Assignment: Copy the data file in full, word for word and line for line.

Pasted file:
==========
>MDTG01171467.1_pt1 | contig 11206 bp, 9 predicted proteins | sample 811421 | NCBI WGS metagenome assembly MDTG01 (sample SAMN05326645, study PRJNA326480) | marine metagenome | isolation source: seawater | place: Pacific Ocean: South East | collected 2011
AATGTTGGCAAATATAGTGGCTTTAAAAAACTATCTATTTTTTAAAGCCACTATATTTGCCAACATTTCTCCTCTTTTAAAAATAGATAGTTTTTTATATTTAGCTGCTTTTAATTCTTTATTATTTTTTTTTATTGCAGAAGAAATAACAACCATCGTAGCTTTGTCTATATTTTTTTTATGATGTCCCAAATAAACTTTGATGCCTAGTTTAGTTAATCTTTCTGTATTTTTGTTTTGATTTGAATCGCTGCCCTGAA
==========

>MDTG01171467.1_pt1 | contig 11206 bp, 9 predicted proteins | sample 811421 | NCBI WGS metagenome assembly MDTG01 (sample SAMN05326645, study PRJNA326480) | marine metagenome | isolation source: seawater | place: Pacific Ocean: South East | collected 2011
AATGTTGGCAAATATAGTGGCTTTAAAAAACTATCTATTTTTTAAAGCCACTATATTTGCCAACATTTCTCCTCTTTTAAAAATAGATAGTTTTTTATATTTAGCTGCTTTTAATTCTTTATTATTTTTTTTTATTGCAGAAGAAATAACAACCATCGTAGCTTTGTCTATATTTTTTTTATGATGTCCCAAATAAACTTTGATGCCTAGTTTAGTTAATCTTTCTGTATTTTTGTTTTGATTTGAATCGCTGCCCTGAA